The standings may show the Heat currently with the fourth-best record in the league, behind the Pacers, Thunder and Blazers and yet you can have the entire field of 29 teams as long as I get to keep Miami.

The Pacers are a fierce and committed blend of burgeoning youth and smart veterans who have made it their goal to finish with the best regular season record and grab home-court advantage all the way through the playoffs into late June. Paul George is an MVP-in-waiting, only the year(s) in question, Roy Hibbert brings the inside bulk and power of a road grader and the rest of the Pacers lineup is filled with weapons.

Yet after beating Miami in Indy on Dec. 10, they let a 15-point lead slip away eight nights later in a rematch, even on a night when James and Mario Chalmers were jawing at each other on the sidelines.

The Thunder were in the spring of 2012, and are still, supposed to be rising young challengers whose games swell with growth and confidence each season. But it’s that swelling in Russell Westbrook’s right knee that has now once more required surgery and could stop OKC from ever reaching its full potential. With James Harden in Houston, they don’t have the three-way luxury of the Heat lineup, and the 2013 playoffs demonstrated that as good as he is, Kevin Durant likely can’t finish the job himself.

The explosive rise of the Blazers behind Aldridge and Damian Lillard and Nic Batum has been as fun and exciting a story as any in the league this season. Yet even on a night when they drop in 11 3-pointers and out-rebound the Heat, they couldn’t close the deal.

The Spurs are still piling up wins against the lesser lights in the league, but may have permanently lost their grip on any chance for a fifth franchise championship in those fateful 28 seconds of Game 6 in The Finals.

The fretting over or knocking of Miami arises any time the Heat lose two straight games, a leftover product of the hype and expectation that greeted their coming together. But if the past three seasons should have taught anything, it is that James, Wade and Bosh are the ones who have assumed nothing and put themselves to the task.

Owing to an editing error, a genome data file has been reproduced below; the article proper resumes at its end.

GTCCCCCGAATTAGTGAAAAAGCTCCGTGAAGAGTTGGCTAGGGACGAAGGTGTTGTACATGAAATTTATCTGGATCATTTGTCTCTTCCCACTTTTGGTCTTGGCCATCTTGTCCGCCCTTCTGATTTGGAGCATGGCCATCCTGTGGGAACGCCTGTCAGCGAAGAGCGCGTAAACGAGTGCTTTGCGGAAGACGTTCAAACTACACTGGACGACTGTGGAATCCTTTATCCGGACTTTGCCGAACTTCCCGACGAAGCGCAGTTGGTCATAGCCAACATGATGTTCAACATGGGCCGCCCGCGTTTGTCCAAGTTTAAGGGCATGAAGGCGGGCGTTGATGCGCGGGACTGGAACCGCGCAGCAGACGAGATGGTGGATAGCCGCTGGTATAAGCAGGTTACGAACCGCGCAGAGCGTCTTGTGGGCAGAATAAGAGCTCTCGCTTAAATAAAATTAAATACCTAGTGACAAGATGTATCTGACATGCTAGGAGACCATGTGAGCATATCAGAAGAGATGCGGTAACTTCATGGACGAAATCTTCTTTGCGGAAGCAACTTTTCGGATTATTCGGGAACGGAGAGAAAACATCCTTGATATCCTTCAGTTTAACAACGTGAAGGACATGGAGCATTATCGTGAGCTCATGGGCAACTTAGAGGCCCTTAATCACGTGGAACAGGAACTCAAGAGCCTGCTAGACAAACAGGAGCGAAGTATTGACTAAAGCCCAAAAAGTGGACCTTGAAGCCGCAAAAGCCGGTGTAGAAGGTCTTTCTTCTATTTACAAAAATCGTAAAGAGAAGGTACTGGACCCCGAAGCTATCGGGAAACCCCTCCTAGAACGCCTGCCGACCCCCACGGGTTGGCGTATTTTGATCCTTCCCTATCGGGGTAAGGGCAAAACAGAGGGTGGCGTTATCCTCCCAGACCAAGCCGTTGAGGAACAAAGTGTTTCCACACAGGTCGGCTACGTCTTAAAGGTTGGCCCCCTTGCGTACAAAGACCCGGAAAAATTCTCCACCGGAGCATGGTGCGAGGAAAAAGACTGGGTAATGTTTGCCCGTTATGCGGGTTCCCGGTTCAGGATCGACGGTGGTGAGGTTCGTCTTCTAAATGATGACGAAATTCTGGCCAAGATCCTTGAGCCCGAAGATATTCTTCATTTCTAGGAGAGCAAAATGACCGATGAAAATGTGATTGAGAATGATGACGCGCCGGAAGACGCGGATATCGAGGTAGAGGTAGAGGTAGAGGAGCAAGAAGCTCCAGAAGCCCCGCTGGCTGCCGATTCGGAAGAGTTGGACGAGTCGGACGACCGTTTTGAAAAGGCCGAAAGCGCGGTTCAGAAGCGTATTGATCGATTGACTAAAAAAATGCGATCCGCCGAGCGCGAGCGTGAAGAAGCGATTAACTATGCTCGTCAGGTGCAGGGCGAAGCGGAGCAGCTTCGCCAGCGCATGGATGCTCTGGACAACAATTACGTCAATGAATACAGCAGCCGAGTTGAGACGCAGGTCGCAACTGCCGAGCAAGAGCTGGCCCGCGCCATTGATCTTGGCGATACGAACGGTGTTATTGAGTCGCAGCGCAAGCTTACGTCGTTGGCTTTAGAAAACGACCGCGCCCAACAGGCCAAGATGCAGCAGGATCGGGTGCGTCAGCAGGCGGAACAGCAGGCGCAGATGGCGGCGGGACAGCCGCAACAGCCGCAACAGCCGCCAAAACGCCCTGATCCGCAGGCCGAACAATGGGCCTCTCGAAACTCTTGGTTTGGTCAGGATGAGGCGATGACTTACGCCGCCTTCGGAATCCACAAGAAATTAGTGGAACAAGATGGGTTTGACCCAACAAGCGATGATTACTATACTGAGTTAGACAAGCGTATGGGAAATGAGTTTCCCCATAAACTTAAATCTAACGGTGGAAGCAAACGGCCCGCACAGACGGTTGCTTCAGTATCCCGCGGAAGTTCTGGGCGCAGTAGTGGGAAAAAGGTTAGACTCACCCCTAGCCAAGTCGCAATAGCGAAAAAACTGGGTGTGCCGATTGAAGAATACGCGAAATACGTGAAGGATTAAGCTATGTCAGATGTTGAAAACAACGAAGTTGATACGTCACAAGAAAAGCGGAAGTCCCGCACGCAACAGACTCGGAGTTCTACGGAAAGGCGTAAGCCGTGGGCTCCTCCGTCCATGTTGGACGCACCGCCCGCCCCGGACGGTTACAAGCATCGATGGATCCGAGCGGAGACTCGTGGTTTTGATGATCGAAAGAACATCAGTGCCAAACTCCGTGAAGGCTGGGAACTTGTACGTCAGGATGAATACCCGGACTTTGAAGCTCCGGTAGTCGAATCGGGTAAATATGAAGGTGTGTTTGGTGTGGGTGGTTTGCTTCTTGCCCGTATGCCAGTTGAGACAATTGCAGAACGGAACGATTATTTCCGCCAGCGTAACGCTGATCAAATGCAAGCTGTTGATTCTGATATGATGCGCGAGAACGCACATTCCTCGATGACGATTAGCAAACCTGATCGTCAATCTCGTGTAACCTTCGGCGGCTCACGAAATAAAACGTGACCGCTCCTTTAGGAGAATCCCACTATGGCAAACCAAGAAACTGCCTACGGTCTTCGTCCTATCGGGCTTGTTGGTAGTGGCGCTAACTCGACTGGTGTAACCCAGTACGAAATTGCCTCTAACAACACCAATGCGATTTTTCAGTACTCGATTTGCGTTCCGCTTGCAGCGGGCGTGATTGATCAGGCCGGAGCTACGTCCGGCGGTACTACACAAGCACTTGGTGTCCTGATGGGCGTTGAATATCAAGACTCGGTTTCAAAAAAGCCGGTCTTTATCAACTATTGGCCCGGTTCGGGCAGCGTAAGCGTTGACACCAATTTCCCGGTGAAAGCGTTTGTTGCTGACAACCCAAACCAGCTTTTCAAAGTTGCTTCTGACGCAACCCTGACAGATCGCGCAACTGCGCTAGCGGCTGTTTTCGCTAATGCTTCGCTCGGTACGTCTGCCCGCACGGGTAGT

While the Pacers, Thunder, Blazers and the rest are trying to figure it all out, the Heat have amassed what Spurs coach Gregg Popovich calls “the corporate knowledge” of what it takes to play with each other, trust each other and get the very most out of each other.

The result is an offense that is second-best in efficiency this season and a defense, rated eighth, that can close like a fist around a windpipe and choke off opponents when it’s time.

There is no doubt that, at 32, Wade’s knees require the delicate care of hothouse orchids, yet he can still bloom and take your breath away. Bosh continues to have his inner strength and his consistency questioned, but explodes for 37 points and leaves nothing untapped in Portland. James, well, simply plays the game on a planet where he is the only inhabitant.

So while everyone else around them in the NBA is wondering how Riley and team owner Micky Arison can — and whether they want to — keep the band together after next summer, the Heat keep knocking out hits and asking the only question that matters: Why not?

Metrodome, Site Of NBA Attendance Mark, Will Crumble Before Record